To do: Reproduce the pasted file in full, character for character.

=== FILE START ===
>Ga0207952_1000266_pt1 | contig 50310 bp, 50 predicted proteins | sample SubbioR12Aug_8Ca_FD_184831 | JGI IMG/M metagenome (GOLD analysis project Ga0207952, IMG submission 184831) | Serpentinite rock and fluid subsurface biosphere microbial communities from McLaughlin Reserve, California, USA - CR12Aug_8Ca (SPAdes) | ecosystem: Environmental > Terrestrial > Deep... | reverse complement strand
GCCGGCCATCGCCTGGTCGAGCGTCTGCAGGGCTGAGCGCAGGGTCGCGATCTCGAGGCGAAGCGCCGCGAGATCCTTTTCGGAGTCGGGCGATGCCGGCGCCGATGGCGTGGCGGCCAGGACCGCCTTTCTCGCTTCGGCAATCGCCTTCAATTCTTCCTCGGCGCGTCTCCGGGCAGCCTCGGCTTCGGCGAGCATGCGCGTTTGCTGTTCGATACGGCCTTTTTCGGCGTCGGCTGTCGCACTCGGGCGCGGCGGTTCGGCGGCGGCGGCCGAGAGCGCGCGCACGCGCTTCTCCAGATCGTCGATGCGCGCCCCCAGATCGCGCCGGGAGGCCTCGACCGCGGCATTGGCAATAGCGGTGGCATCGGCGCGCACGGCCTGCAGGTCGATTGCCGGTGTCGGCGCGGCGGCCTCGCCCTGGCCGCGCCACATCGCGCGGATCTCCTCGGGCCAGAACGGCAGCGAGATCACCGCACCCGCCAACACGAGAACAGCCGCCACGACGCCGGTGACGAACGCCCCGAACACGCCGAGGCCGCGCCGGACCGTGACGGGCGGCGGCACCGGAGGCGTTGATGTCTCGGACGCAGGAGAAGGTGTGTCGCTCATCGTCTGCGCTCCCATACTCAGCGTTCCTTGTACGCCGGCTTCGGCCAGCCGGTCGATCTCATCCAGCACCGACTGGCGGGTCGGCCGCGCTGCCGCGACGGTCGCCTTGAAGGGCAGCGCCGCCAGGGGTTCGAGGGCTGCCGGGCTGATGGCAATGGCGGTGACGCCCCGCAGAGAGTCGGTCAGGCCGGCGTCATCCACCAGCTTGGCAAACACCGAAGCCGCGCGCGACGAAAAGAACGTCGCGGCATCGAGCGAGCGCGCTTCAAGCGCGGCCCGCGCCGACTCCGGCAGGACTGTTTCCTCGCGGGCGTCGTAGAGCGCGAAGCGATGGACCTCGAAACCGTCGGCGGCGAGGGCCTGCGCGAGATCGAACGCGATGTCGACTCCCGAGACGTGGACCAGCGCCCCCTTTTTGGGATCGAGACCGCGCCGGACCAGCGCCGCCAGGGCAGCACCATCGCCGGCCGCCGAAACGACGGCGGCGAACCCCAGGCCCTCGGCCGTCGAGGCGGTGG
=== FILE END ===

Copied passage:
>Ga0207952_1000266_pt1 | contig 50310 bp, 50 predicted proteins | sample SubbioR12Aug_8Ca_FD_184831 | JGI IMG/M metagenome (GOLD analysis project Ga0207952, IMG submission 184831) | Serpentinite rock and fluid subsurface biosphere microbial communities from McLaughlin Reserve, California, USA - CR12Aug_8Ca (SPAdes) | ecosystem: Environmental > Terrestrial > Deep... | reverse complement strand
GCCGGCCATCGCCTGGTCGAGCGTCTGCAGGGCTGAGCGCAGGGTCGCGATCTCGAGGCGAAGCGCCGCGAGATCCTTTTCGGAGTCGGGCGATGCCGGCGCCGATGGCGTGGCGGCCAGGACCGCCTTTCTCGCTTCGGCAATCGCCTTCAATTCTTCCTCGGCGCGTCTCCGGGCAGCCTCGGCTTCGGCGAGCATGCGCGTTTGCTGTTCGATACGGCCTTTTTCGGCGTCGGCTGTCGCACTCGGGCGCGGCGGTTCGGCGGCGGCGGCCGAGAGCGCGCGCACGCGCTTCTCCAGATCGTCGATGCGCGCCCCCAGATCGCGCCGGGAGGCCTCGACCGCGGCATTGGCAATAGCGGTGGCATCGGCGCGCACGGCCTGCAGGTCGATTGCCGGTGTCGGCGCGGCGGCCTCGCCCTGGCCGCGCCACATCGCGCGGATCTCCTCGGGCCAGAACGGCAGCGAGATCACCGCACCCGCCAACACGAGAACAGCCGCCACGACGCCGGTGACGAACGCCCCGAACACGCCGAGGCCGCGCCGGACCGTGACGGGCGGCGGCACCGGAGGCGTTGATGTCTCGGACGCAGGAGAAGGTGTGTCGCTCATCGTCTGCGCTCCCATACTCAGCGTTCCTTGTACGCCGGCTTCGGCCAGCCGGTCGATCTCATCCAGCACCGACTGGCGGGTCGGCCGCGCTGCCGCGACGGTCGCCTTGAAGGGCAGCGCCGCCAGGGGTTCGAGGGCTGCCGGGCTGATGGCAATGGCGGTGACGCCCCGCAGAGAGTCGGTCAGGCCGGCGTCATCCACCAGCTTGGCAAACACCGAAGCCGCGCGCGACGAAAAGAACGTCGCGGCATCGAGCGAGCGCGCTTCAAGCGCGGCCCGCGCCGACTCCGGCAGGACTGTTTCCTCGCGGGCGTCGTAGAGCGCGAAGCGATGGACCTCGAAACCGTCGGCGGCGAGGGCCTGCGCGAGATCGAACGCGATGTCGACTCCCGAGACGTGGACCAGCGCCCCCTTTTTGGGATCGAGACCGCGCCGGACCAGCGCCGCCAGGGCAGCACCATCGCCGGCCGCCGAAACGACGGCGGCGAACCCCAGGCCCTCGGCCGTCGAGGCGGTGG